In the next scene, Abubakar and Edo livened up some clunky dialogue with a few alluringly wicked laughs. Their unfamiliarity with the script showed, however: “Conrad” came out as “comrade,” “waltzed” became “whilst” and “archenemy” was pronounced “ark enemy.”

It’s easy to nitpick, but the man known as the “father of Nollywood” says the business is still in its infancy.

In 1992, Okechukwu Ogunjiofor made the movie that launched the industry, “Living in Bondage,” a VHS hit about a husband who’s forced to sacrifice his wife to appease a cult. As discs have replaced tapes, Ogunjiofor said, sound and picture quality have improved steadily.

With so many films flooding the market, however, few producers make real profits. Surging sales of pirated discs, which go for less than half-price, also are cutting into Nollywood’s business as producers complain that authorities would rather take bribes than crack down on copyright violators.

“People make these movies for love, and for survival,” Ogunjiofor said. “If there was no Nollywood, there would be even more poverty, unemployment, mischief and violence.”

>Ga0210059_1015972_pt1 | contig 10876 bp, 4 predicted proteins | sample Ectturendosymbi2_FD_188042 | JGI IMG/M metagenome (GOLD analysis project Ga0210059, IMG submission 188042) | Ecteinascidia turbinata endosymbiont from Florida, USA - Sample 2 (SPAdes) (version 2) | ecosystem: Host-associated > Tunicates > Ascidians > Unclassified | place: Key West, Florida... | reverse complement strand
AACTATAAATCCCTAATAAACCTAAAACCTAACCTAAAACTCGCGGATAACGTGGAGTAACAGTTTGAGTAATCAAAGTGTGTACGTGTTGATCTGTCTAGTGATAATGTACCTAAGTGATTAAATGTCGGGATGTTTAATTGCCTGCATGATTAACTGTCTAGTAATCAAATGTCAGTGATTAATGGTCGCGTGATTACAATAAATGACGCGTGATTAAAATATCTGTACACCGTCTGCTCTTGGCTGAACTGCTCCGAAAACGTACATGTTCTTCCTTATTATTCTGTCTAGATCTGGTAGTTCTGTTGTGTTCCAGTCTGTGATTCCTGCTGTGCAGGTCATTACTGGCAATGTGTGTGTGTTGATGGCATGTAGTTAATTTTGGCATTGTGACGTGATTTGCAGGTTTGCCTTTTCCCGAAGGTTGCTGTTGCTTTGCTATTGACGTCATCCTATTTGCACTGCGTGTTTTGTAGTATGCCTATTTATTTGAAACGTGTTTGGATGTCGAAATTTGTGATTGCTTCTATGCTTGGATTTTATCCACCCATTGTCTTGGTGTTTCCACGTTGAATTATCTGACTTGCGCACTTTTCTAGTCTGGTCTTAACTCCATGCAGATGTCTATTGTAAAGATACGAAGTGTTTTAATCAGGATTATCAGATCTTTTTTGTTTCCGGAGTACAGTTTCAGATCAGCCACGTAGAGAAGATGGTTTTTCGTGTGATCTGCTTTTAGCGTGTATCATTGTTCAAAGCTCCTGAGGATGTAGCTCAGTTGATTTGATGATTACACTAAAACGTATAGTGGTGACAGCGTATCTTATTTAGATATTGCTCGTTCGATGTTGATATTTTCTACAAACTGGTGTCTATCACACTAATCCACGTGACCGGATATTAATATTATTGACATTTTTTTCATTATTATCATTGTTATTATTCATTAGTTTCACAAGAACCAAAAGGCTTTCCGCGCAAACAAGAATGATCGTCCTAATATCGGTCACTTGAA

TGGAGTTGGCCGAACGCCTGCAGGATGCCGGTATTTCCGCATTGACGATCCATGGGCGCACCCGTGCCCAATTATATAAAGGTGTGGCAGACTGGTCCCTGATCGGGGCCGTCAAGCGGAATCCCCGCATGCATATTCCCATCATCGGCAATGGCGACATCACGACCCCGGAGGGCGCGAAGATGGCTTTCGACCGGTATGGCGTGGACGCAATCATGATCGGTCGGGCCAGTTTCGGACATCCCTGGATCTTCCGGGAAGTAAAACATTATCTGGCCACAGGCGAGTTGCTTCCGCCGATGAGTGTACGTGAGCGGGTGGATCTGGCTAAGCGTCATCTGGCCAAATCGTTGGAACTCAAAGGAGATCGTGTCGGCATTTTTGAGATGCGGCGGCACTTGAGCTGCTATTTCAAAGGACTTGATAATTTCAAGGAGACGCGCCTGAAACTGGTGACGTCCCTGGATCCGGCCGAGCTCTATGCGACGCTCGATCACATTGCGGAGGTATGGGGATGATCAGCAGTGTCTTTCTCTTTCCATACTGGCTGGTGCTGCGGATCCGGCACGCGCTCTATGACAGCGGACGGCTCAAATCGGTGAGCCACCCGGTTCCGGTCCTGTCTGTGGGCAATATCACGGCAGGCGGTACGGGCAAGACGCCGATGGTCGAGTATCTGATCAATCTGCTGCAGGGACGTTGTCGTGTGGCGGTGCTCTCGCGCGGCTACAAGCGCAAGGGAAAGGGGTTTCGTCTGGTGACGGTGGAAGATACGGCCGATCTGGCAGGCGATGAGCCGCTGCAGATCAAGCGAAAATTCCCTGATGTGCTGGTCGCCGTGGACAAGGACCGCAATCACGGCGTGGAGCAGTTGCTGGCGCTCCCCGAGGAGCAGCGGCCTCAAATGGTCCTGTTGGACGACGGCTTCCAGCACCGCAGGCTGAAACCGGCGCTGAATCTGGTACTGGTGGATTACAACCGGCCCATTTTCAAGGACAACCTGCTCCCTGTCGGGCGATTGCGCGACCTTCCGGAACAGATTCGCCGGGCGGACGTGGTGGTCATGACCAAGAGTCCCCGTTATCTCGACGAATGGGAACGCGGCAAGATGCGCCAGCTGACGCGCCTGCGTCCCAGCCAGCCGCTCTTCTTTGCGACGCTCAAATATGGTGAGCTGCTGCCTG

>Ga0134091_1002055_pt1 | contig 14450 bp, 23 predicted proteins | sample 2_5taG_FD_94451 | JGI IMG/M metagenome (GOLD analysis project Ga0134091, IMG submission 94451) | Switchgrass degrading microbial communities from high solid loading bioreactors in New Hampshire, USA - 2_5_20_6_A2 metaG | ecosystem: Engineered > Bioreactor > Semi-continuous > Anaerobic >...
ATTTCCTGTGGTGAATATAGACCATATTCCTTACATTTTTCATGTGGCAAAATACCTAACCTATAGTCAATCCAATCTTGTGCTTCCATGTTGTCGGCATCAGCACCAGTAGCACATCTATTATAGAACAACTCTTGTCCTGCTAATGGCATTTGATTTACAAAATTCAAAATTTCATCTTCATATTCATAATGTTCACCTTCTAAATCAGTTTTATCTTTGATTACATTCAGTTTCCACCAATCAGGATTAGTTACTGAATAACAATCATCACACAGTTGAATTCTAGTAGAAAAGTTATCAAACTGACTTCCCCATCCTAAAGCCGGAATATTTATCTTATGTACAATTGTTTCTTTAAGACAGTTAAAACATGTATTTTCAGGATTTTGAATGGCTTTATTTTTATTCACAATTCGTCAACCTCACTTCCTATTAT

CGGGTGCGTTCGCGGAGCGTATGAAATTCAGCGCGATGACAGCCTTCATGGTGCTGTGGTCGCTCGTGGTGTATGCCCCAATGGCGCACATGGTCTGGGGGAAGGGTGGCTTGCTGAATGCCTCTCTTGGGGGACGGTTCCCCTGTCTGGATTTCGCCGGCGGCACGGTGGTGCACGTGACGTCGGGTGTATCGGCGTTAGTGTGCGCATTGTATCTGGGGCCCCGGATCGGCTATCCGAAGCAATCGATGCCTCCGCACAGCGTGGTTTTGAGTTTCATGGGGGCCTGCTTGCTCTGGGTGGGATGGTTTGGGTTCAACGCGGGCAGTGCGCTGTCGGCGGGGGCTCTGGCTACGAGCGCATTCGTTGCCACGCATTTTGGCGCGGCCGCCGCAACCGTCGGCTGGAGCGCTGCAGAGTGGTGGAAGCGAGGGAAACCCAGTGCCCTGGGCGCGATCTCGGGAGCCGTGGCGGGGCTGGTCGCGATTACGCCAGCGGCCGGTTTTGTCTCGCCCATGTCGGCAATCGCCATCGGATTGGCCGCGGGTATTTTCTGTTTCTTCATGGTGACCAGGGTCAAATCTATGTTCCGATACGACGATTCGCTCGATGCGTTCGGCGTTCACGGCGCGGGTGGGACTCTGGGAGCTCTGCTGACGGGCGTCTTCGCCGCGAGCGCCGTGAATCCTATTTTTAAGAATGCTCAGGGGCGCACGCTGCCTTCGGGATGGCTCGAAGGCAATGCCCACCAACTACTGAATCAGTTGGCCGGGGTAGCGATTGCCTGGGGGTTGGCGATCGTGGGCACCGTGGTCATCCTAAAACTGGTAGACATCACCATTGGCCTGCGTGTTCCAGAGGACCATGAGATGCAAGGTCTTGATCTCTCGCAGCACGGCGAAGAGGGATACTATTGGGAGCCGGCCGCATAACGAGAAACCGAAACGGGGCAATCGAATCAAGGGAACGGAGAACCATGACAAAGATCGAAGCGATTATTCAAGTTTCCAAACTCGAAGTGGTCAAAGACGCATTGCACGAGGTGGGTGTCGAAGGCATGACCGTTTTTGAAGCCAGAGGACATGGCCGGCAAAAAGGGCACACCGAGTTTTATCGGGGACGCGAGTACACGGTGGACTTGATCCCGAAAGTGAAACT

The films certainly play up Nigeria’s seamier side, with shady businessmen sharing screen time with violent thugs. Onyeka’s film, set in the ramshackle Lagos suburb of Festac, called for an armed robbery, but when the time came to film it, the prop gun was missing.

Oluchukwu Onwuzulike, the 27-year-old props director, sheepishly acknowledged that the man who’d rented him the gun had taken it back because the producers hadn’t paid his fee, about $25. Onwuzulike produced his best alternative: a small knife, dull, rust-stained and not very menacing.

Across the street a school had let out for the day, and as a small group of children watched, a shouting match broke out among the crew. For a moment it looked as if someone might level the slender Onwuzulike.

“This is rubbish!” the production manager yelled.

Onyeka, with the cool demeanor of a veteran quarterback, called for the next scene. When they’d finished that, it was nearly 5 p.m. The production manager fished a tattered page from his shoulder bag and said they had eight more scenes to shoot.

(c) 2009, McClatchy-Tribune Information Services.